James S. Bailey, also known as "Deaf Bailey", had a store in the Village of Tenhassen in 1868. The address on his card was 101 Main St. Tenhassen. There were probably others before operating smaller stores.


At their March 1869, meeting the commissioners changed the location of the county road from Garden City to Tenhassen.


In the early 1870's, Tenhassen was considered the most important settlement in Martin County.

William and Jane Merry took a claim in Tenhassen Township section 31. William operated a ferry where the long Tenhassen bridge now spans the inlet. William Merry also had a hotel. There was a blacksmith shop located in Tenhassen also.


Many of the preachers who came and went left without having their names recorded. Rev. C. R. Austin of the Methodist Protestant church lived in the village from 1872 to 1874.


In 1875-76, the village had strong hopes of becoming a station on a north-south railroad, known as the Fort Dodge and Fort Ridgley. Tenhassen's Daniel Alton was a director of the "paper railroad" and made great efforts to have the railroad built.

In 1875 the place had three stores, a steam saw mill that had been moved from Shelbyville, and many other business enterprises.


J.P. Farmer, Tenhassen merchant for 12 years moved his store building and stock nearly 20 miles to Sherburn. J.P. Farmer, hearing of the railroad coming to Sherburn was the 1st to arrive and was selling goods before the 1st train arrived in Sherburn. Mr. Farmer was Tenhassen's best boomer. After his departure, Mrs. C.D. Decker started a store that carried a very complete stock and maintained it as long as the village lasted.


By 1879, Tenhassen was getting to be quite a place. It had a blacksmith shop, hotel, 3 stores and the steam saw mill.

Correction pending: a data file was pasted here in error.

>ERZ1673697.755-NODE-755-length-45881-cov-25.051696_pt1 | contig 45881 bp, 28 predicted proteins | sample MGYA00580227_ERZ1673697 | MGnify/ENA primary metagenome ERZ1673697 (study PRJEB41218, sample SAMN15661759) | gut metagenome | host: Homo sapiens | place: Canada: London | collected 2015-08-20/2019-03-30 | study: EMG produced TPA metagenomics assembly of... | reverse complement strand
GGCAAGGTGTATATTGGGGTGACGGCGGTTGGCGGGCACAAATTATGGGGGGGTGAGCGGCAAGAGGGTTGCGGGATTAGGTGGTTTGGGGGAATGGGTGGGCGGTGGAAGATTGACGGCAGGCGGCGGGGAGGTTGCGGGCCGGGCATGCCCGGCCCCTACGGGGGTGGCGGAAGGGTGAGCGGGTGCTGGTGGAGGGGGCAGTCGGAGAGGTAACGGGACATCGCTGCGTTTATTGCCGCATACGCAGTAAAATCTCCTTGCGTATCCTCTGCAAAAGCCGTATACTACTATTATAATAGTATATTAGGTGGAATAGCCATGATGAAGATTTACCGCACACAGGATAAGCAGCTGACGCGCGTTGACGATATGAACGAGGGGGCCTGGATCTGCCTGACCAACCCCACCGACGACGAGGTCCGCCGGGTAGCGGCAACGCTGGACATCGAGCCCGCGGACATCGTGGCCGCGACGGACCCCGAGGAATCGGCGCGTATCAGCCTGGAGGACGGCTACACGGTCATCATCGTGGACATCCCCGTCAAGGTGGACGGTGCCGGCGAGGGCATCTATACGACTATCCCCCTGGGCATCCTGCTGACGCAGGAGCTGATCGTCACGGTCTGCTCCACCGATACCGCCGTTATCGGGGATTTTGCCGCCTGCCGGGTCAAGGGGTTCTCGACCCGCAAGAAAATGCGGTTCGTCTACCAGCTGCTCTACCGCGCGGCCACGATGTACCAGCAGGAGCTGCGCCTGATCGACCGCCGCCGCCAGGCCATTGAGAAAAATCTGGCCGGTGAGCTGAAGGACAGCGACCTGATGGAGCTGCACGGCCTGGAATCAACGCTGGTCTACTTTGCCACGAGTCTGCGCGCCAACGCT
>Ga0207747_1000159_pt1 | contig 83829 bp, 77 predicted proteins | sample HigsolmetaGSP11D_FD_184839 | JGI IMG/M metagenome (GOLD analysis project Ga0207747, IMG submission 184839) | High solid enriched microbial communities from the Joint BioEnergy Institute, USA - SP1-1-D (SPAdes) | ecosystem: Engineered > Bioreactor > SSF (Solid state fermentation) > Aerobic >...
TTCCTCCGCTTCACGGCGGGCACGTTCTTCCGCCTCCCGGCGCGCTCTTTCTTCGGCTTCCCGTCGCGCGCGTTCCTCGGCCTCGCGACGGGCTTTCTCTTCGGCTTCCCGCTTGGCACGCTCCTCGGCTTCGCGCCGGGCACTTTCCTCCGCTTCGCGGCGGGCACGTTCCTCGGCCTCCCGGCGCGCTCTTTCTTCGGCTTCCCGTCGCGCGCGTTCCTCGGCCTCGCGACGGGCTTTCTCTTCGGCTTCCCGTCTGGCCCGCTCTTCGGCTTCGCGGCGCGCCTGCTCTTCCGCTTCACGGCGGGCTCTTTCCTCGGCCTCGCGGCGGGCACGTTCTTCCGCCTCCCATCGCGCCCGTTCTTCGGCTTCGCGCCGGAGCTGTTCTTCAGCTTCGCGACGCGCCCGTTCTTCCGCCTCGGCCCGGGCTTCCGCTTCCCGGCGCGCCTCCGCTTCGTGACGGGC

The Gideon family came to Tenhassen around 1896 and bought out Joe Wood's store and post office.

In the early years, two doctors appeared. E.E. Denton did doctoring and probably was not a medical graduate. He was called a quack, but did carry the title of doctor, never the less. Dr. McDuff, in the Civil War times was sufficiently recognized in his profession, being appointed as county physician.

William O. Bassett and Charles Personius were early blacksmiths. During the forty years that Tenhassen was a village, there, no doubt, were many others who were engaged in various trades and businesses.


At one time the village consisted of a school house. District 17, Mrs. Decker's general store, Joe Woods store, and to the south of the road, Elmer Wiltse's blacksmith shop. This was the town until the Northwestern Railroad came into the area about 1898 or 1899, a mile or so west of the Village of Tenhassen. Ceylon then came into being which was the beginning of the end of the Village of Tenhassen. Some of the early names that were known were Runyan, Merry, Detert, Johnson, Woolcutt, Baum and Gideon. Jeanette Cardwell married Homer Watkins in 1880. They were married in the Jennings log cabin located where the Walter Rosenbergs later lived, on a knoll on the Southeast end of Ceylon. Soon after their marriage they operated a store in the town of Tenhassen. Homer Watkins became ill soon after their daughter Ann Almyra (Mrs. Werley Hayworth) was born. They operated the store until his death. Mrs. Watkins was Postmistress for Tenhassen village being the successor to Artemus Decker.


In 1900, the Tenhassen post office went out of business.